What is the best way to break in a New Leather holster

I just purchased a Versacarry Comfort Flex Deluxe. I have been using an Alien Gear appendix holster that pinches me a bit. This one looked like it would be more comfortable. I just received the holster and the problem is that the leather is so stiff that I have to pound the weapon into it and then it is almost impossible to pull out. Does anyone have any tips about what works best to soften up the leather.

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I’ve never used a leather holster, but holster manufacturers seem to have have similar recommendations to put your gun in a thick plastic bag and let it sit overnight.


Like PDA3 said, wrap it in a plastic bag, or even wax paper. I would not start with super thick plastic, but a regular zip lock bag or wax paper should do it.

If it is a double loop holster, you might want to put a belt through the holes in the holster while you let the gun sit in it.

I have an extremely tight Milt Sparks holster I have almost gotten ready to wear, it has taken some time. Be patient, you don’t want to stretch it too much.


This is all I use on leather, inside and out. My Father and Grandfather used it and I use it. :+1:
P.S. I use the blow drier.

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Good advices so far.
I’ve bought leather holster for my 1911 and followed instruction - moisturized the holster form inside, put handgun into ziplock bag and left holstered overnight.
My Instructor told me later that better method was to use wet sock instead of ziplock.
But the ziplock method worked perfectly.

No leather for me, but I’ve been told to wrap the firearm in wax paper and insert/remove it from the holster a bunch of times. Kydex doesn’t need break in. :slight_smile:

My local sporting goods store has a steamer/leather softener case for baseball gloves that works really good on leather holsters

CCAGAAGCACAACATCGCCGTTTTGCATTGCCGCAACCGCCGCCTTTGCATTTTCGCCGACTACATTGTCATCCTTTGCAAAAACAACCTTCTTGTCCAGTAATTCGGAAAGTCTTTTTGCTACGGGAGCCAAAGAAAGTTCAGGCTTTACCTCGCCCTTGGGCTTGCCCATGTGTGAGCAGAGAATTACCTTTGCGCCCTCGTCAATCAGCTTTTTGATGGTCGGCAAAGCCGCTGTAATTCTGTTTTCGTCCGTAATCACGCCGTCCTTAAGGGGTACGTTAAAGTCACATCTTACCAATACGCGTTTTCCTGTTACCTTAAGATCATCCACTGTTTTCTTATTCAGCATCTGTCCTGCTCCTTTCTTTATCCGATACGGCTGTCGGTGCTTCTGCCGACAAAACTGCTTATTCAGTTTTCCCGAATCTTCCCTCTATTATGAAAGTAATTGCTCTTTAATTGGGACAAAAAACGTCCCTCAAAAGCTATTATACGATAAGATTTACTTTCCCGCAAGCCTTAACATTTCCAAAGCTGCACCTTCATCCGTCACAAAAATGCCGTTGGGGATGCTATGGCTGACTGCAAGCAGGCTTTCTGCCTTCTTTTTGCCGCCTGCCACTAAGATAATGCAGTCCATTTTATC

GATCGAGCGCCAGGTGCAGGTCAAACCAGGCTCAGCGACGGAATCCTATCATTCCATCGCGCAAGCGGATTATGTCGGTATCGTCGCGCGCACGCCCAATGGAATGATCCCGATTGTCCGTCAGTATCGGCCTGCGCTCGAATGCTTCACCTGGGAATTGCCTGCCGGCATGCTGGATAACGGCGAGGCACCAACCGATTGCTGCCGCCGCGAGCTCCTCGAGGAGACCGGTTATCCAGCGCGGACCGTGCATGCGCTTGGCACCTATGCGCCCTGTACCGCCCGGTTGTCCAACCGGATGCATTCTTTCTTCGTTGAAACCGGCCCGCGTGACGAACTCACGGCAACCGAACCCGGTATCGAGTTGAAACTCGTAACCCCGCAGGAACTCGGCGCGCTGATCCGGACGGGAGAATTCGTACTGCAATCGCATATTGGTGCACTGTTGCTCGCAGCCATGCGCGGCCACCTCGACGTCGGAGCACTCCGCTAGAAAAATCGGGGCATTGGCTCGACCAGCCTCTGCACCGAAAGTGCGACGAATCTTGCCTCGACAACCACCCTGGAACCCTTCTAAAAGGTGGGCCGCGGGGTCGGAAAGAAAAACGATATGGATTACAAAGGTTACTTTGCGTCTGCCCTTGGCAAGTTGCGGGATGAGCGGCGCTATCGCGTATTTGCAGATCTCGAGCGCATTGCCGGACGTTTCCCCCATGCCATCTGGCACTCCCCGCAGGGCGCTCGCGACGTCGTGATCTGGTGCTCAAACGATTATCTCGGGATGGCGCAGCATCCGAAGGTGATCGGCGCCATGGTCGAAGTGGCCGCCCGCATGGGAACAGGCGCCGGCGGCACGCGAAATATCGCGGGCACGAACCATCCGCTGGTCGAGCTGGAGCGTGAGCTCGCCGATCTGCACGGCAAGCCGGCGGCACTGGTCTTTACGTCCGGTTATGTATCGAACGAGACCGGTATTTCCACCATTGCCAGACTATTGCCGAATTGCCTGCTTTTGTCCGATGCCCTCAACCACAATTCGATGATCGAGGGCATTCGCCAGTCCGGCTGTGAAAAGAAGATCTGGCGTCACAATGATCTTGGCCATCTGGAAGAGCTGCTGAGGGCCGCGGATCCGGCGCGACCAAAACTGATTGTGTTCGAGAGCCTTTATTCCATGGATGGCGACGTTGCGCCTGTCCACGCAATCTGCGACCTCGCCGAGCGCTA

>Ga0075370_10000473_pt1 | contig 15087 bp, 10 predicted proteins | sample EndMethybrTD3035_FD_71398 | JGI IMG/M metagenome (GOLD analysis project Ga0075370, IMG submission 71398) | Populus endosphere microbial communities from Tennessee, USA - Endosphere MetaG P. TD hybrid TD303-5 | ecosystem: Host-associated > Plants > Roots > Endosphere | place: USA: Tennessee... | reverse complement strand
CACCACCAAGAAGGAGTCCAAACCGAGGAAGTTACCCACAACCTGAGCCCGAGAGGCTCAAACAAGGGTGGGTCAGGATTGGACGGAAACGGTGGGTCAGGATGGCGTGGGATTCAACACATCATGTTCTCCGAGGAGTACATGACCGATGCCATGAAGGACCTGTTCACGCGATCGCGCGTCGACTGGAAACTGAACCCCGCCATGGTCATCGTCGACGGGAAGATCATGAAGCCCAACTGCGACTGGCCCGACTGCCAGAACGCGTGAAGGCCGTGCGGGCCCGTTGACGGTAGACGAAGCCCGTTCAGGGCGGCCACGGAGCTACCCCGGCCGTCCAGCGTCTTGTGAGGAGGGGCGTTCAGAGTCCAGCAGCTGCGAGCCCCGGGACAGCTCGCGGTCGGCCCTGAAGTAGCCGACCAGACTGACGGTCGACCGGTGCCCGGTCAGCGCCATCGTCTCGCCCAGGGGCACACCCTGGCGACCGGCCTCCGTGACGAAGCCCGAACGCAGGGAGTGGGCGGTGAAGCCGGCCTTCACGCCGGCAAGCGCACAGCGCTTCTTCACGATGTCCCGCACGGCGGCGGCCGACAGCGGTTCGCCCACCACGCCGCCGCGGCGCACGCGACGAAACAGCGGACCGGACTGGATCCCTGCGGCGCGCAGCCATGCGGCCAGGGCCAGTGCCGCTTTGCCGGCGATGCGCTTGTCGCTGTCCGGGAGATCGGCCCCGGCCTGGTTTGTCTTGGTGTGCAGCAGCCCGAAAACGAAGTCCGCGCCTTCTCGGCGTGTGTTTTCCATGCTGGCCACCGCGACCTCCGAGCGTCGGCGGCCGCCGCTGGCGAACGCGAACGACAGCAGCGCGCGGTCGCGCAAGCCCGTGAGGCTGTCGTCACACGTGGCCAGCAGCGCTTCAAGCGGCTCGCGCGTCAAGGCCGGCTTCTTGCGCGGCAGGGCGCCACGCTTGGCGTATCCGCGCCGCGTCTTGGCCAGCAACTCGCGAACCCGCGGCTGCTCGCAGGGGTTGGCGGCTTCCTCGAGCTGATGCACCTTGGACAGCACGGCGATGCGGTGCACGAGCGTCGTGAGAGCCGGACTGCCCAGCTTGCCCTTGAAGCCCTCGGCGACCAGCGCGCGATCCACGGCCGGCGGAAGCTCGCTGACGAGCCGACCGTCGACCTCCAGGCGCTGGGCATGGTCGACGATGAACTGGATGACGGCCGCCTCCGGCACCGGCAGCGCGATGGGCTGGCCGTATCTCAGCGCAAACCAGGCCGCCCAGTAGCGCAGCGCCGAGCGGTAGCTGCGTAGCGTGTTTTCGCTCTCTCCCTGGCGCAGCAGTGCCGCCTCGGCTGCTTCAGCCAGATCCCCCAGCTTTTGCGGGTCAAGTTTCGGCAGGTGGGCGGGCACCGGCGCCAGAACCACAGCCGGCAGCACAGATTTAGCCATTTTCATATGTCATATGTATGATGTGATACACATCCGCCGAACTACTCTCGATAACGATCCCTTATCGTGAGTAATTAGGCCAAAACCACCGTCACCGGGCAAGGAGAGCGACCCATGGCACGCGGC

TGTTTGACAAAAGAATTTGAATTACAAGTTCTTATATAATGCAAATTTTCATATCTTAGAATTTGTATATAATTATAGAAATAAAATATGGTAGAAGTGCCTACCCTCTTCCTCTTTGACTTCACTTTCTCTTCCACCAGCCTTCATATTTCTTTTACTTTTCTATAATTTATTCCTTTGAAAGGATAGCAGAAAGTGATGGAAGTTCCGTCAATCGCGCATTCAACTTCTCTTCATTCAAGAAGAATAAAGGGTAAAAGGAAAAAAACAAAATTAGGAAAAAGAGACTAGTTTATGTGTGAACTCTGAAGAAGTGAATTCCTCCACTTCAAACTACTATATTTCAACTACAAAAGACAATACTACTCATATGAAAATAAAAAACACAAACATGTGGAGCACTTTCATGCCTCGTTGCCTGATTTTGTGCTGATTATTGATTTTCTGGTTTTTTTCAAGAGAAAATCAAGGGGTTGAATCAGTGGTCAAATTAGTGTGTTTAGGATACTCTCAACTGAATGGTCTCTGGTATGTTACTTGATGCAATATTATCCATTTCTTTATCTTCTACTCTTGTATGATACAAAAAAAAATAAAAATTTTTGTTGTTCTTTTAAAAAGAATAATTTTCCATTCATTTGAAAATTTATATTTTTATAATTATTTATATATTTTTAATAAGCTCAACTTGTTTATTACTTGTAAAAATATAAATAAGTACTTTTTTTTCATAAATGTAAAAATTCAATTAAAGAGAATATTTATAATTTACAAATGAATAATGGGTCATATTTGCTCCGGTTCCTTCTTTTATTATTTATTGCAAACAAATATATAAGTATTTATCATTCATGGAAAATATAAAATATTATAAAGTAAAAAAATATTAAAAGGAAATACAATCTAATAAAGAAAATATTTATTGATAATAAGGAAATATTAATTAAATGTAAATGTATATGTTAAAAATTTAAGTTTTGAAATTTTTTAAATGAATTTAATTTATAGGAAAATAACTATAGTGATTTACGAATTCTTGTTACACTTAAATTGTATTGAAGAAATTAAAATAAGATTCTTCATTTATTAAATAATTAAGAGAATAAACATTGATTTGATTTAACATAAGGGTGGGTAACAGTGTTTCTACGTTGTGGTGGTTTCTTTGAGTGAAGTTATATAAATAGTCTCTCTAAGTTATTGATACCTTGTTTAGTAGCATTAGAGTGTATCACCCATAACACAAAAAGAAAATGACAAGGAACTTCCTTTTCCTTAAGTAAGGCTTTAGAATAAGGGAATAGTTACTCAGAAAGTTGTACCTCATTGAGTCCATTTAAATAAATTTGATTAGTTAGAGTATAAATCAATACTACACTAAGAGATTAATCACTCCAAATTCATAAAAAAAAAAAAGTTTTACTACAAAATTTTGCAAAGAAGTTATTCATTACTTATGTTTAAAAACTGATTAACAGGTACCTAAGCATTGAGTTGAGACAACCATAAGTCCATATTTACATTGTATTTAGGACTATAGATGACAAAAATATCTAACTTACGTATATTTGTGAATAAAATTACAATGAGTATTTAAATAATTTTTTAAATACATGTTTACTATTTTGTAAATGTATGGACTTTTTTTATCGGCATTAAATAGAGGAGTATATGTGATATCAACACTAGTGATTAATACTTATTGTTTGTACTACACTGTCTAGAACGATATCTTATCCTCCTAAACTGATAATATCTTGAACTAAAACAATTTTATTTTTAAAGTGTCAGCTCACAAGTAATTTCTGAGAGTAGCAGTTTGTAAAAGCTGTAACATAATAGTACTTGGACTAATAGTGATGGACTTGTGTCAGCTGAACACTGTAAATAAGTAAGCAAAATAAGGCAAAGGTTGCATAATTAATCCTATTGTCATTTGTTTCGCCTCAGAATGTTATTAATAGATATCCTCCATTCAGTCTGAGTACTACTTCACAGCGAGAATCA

I wouldn’t use leather softener on a holster.

Some of my better leather holsters actually “click in” the firearm like the Kydex holsters or the plastic holsters many people think are Kydex. Softener can ruin this.


Murpheys soap, and mink oil manual manipulation.

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That’s true, @Scotty. My holster is really hard as a leather, perhaps doesn’t click, but works the same way as kydex one. (I learnt on my own mistakes, when bought my first leather holster and it was so soft and collapsed when empty… :woozy_face:)
Definitely no reason to use softener. Holster has to be rigid.

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We used mink oil on our leather boots in the Army. If I go to anywhere outdoors I’ll do the same. But I’m not sure it would be advisable to use it on a holster. Will have to hear what others say.

Saddle soap, then put it under mattress and sleep on it for a while

I had soldiers that used to wear uniforms that looked like they slept on them. It didn’t work. :rofl:

Us old squids know that by laying your dress blues and whites under your mattress is the only sure way to have wrinkle free uniforms when coming off a deployment. That is also why the creases appear to be “wrong” because the uniforms are stored inside out to keep the outside clean.

If this were boots I have the cure but alas I don’t see anyone throwing their bang stick wrapped in leather into the ocean for a while. That said ALCOHOL (Isopropyl not Bourbon) is what is needed for forming a holster. It actually will shrink the leather in all directions at the same time. Oil said gun up good and wet with OIL (10W-30 NON SYNTHETIC works) not some cleaning solvent. Dunk the holster in a container of alcohol and let it soak. Combine the two together and let them sit someplace warm. Follow it up with Neets Foot Oil on the leather, the gun will be fine but you can clean it if it makes you happy.



NEVER use anything to soften a leather holster! For cowhide, wrap the gun tightly in plastic wrap, holster the gun, and leave it for several hours or overnight, and repeat if needed, until the holster takes a “set”. The plastic is to protect the gun from tannic acids in the cowhide. Since horsehide is tanned differently, you’ll avoid the stretching cowhide undergoes in usage. Once in a while, it’s a good idea to use a beeswax-type dressing - like Fiebing’s Aussie Leather Dressing - to enhance the finish. A bit of it warmed up on the stove should be applied to the stitching with a Q-Tip. Once the dressing is applied, use a soft cloth and rub the leather and stitching to really heat the leather’s grain up, melt the wax, and produce an even satin finish. FYI

A couple of days of time in situ has always worked for me.
Not too tight
Not too loose
It’s Juuust right! :grinning: